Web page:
Acting as a collection agency, the federal government collects taxes from ordinary citizens and then distributes the money to proprietary colleges through a middle man, usually Wells Fargo or Sallie Mae. A student must enroll and be accepted at one of the proprietary schools before they can receive Title IV funds in the form of grants, loans or campus-based aid through Sally Mae, Wells Fargo, or any other third party. The schools themselves must also be “approved” by the DOE in order to participate in receiving the Title IV funds. This means the schools must be licensed or otherwise legally authorized to provide higher education in the state they are located in; they must be accredited by an agency recognized for this purpose by the secretary of the US Department of Education and they must be deemed eligible and certified to participate in the federal student aid programs by the Department of US Education (United States Government Accountability Office, “Proprietary Schools: Stronger Department of Education Oversight needed to help ensure only eligible students receive financial aid,” August 2009).

This is what is referred to in government parlance as the “triad” – the threshold colleges must meet for government funding. It is the DOE, now under the tutelage of Duncan, that must oversee this entire process and ensure that only eligible students receive Title IV monies in accordance with the triad mandates. The DOE, FSA, manages and administers student financial aid assistance under the Higher Education Act passed in 1965, also known as Title IV. The programs include: William D. Ford Federal Direct Student Loan Program (Direct Loan Program), the Federal Family Education Loan Program (FFELP), the Federal Pell Grant Project (Pell Grant), the Campus Based Aid Program or the Federal supplemental Educational Opportunity Grant (FSEOG), Federal Work Study (FWS) and the Federal Perkins Loan Program (administered directly by the Financial Aid office at each school). In 2008 alone, Title IV funds provided more than $85 billion dollars in student aid of which roughly 16 percent went to the proprietary schools and colleges. That’s a lions share by any estimates, especially if you look at the 64 percent default rate, which is and will eventually be paid by taxpayers.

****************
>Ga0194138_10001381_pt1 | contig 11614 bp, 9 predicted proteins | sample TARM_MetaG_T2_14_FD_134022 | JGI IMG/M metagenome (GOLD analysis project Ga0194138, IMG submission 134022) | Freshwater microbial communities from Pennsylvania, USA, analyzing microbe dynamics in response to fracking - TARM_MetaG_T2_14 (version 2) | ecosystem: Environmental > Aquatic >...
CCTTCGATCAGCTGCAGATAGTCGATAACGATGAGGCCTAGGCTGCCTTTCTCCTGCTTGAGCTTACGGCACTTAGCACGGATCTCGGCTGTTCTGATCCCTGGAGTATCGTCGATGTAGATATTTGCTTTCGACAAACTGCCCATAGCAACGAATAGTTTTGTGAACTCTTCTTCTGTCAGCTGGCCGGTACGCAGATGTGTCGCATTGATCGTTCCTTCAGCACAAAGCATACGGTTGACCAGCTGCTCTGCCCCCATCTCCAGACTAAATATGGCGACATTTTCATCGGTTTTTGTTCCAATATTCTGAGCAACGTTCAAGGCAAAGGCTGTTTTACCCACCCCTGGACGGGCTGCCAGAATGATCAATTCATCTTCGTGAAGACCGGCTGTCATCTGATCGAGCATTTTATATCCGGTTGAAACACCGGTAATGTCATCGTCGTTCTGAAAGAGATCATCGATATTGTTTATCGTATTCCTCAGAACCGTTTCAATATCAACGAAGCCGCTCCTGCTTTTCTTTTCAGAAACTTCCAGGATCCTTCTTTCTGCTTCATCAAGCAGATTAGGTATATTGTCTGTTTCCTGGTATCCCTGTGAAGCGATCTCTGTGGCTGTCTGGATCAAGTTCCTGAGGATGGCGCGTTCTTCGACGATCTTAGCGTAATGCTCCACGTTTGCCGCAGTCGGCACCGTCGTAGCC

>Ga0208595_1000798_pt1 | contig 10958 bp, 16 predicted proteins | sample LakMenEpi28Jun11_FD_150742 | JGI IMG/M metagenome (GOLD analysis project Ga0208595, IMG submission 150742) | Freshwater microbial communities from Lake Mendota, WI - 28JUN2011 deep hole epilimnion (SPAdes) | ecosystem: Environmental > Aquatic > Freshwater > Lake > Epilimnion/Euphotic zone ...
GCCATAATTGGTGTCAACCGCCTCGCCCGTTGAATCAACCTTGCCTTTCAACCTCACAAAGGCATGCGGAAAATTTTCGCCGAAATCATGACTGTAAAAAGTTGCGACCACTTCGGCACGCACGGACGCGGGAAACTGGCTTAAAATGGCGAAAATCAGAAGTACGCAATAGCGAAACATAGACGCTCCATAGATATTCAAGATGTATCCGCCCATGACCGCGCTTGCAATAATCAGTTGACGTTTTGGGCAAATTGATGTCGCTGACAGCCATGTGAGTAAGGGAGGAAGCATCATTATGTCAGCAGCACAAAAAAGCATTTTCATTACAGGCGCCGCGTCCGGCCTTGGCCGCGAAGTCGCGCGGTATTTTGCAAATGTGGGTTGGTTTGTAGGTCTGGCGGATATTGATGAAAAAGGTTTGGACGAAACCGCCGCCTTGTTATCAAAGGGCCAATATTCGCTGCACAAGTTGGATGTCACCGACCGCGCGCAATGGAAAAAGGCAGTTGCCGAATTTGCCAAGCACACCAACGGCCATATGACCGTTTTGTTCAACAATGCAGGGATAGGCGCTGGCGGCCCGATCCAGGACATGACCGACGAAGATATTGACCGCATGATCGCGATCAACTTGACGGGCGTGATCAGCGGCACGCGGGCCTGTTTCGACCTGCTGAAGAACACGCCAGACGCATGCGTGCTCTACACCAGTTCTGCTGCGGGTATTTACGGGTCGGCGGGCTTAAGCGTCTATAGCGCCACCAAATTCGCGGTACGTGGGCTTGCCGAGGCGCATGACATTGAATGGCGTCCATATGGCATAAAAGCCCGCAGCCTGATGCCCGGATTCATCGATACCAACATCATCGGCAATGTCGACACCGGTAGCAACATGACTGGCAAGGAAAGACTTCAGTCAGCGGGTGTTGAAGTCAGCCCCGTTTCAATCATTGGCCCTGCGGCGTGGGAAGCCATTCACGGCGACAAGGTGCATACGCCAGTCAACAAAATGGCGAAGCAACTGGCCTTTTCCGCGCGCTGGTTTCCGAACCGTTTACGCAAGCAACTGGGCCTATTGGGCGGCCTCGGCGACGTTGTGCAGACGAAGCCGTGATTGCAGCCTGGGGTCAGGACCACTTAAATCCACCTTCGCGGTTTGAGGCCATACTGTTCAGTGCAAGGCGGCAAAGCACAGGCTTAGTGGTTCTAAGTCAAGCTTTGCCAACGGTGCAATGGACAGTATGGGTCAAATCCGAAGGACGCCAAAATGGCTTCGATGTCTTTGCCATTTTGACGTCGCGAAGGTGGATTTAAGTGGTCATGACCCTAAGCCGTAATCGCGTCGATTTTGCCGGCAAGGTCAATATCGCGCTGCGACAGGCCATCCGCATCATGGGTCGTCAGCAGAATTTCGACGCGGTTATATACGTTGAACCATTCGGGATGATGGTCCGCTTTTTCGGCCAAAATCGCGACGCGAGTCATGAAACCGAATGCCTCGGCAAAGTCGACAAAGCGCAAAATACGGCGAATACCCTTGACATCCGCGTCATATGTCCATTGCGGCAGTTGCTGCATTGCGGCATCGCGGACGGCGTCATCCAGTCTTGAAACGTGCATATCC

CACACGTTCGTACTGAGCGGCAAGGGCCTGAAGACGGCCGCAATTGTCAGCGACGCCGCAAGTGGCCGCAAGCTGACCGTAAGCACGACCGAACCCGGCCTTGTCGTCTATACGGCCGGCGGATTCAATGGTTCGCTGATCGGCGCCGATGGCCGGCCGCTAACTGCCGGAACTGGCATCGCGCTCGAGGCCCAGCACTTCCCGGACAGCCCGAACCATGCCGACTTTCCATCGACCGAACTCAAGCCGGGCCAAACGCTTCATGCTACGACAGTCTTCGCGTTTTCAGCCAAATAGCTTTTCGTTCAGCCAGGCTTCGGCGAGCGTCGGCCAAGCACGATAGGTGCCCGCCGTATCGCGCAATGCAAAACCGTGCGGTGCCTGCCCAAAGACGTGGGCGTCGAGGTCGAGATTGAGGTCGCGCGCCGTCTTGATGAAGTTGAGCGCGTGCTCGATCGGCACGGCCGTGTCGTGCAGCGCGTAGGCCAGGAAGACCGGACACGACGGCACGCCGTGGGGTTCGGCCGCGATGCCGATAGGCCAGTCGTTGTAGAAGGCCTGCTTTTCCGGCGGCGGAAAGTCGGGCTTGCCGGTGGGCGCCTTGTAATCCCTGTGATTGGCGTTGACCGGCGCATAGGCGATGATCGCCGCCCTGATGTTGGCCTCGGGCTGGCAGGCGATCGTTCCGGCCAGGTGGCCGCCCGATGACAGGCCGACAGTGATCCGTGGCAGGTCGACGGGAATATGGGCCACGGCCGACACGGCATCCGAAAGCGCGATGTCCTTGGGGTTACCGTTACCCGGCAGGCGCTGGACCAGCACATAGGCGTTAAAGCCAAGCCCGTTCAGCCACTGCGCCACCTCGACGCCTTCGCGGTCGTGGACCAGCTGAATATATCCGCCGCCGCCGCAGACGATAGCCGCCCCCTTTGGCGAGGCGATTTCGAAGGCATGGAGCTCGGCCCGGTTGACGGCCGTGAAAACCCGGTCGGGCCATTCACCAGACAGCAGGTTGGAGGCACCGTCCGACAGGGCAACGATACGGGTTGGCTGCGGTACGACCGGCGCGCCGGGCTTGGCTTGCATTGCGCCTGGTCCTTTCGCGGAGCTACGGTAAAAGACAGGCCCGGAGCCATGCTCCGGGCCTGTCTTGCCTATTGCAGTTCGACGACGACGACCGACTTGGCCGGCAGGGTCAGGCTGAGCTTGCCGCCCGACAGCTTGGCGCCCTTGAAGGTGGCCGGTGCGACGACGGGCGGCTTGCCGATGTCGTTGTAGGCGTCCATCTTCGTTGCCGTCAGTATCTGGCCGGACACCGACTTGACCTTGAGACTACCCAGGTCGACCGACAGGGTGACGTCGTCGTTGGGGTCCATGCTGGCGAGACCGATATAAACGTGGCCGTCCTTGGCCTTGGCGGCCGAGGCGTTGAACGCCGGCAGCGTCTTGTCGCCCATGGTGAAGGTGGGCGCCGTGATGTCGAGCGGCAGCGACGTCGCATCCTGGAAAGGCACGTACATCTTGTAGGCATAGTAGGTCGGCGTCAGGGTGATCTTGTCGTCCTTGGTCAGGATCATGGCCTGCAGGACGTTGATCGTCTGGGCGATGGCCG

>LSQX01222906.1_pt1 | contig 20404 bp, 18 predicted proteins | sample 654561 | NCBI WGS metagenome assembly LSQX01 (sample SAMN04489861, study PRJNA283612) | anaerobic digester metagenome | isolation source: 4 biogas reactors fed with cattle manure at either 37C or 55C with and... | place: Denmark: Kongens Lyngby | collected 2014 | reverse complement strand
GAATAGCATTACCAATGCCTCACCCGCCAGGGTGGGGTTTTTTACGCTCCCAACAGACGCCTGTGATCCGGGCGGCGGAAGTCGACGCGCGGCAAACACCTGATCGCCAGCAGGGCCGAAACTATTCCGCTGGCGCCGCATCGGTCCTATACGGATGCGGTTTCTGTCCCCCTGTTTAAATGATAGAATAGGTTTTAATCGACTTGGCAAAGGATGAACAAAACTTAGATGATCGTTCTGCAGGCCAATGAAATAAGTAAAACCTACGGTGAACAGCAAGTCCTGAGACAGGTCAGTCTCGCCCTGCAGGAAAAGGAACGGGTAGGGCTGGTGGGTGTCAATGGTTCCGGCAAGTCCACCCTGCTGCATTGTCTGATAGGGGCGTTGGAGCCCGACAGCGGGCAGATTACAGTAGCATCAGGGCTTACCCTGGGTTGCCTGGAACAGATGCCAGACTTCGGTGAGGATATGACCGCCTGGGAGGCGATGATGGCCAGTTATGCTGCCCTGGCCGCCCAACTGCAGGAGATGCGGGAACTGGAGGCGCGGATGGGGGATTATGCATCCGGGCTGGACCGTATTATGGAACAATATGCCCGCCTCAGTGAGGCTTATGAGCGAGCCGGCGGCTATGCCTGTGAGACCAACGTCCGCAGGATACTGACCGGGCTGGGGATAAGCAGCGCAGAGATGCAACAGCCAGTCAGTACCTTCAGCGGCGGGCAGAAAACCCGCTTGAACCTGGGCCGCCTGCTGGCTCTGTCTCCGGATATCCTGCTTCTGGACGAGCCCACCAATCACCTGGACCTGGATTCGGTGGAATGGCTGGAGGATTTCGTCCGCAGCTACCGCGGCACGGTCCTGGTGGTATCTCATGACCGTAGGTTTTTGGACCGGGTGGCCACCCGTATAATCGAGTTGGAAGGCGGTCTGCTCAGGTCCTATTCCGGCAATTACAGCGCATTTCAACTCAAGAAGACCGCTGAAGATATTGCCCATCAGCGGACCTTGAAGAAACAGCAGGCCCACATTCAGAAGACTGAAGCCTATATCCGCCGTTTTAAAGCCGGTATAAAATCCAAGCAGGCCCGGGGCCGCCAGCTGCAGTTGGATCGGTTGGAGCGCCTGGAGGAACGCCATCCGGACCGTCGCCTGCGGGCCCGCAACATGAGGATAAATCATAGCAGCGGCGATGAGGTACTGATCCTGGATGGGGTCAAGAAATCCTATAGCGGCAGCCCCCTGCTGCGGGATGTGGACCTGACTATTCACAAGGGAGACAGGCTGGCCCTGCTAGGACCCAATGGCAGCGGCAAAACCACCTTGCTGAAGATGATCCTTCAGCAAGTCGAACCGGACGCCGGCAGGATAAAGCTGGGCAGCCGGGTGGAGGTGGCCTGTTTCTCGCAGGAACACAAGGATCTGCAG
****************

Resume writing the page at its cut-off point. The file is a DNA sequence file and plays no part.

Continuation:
Currently, there is what is called a “90/10 rule” which applies only to proprietary schools. What this means is that at least 10 percent of student tuition must come from means other than student-loan funds. And then there was the “50 percent rule,” which required a proprietary school to offer no more than 50 percent of its courses online. These rules were enacted to address rampant fraud among proprietary schools in the 1970s and 1980s. However, in February of 2006, the 50/50 rule was repealed in a reconciliation act passed by Congress. The bill, SB1932 passed the house by a slim margin, 216 to 214, but it then went on to slide through the senate. Now, the schools can offer all their classes online and this means no need for brick and mortar. Most are now “ghost schools,” or disaster colleges that reside in office buildings and hardly offer any campus life other than vending machines and computers.

As to the 90/10 rule, which simply mandated that ten cents of every dollar the proprietary school took in had to be from another source other than the federal government, it, too, has been drastically eroded if not vitiated. In July of 2008, long before the $787 billion stimulus, the federal government increased its guaranteed educational loan limits by $2,000 per student. Why? According to Business Week, they were worried that privately funded lending would dry up in the recession, but one of the shocking implications of this move directly benefited the proprietary colleges. Now, with the federal government increasing its guaranteed educational loan limits by $2,000 per student under the new Obama rules, these monies are “counted” as part of the 10 percent by the proprietary schools, creating an accounting mish mash – a paper shuffling accounting system with no transparency and where no one can actually really trace the percentages.

Borrowers must begin repayment after dropping below half-time enrollment, according to the rules of Title IV. Usually, the default rate can be seen after nine months, or 270 days, when the borrower, in this case the student, has not obtained cessation of the debt through myriad and complicated processes, or, in the case of some students referred to deferment or forbearance due to hardship or disability (United States Government Accountability Office, “Proprietary Schools: Stronger Department of Education Oversight needed to help ensure only eligible students receive financial aid,” August 2009).

The social policies of the neoliberal capitalist state are responsible for laying the groundwork for creating the material conditions for the private ownership of the means of educational production. This is no surprise. Take the current “stimulus” passed by the Obama administration.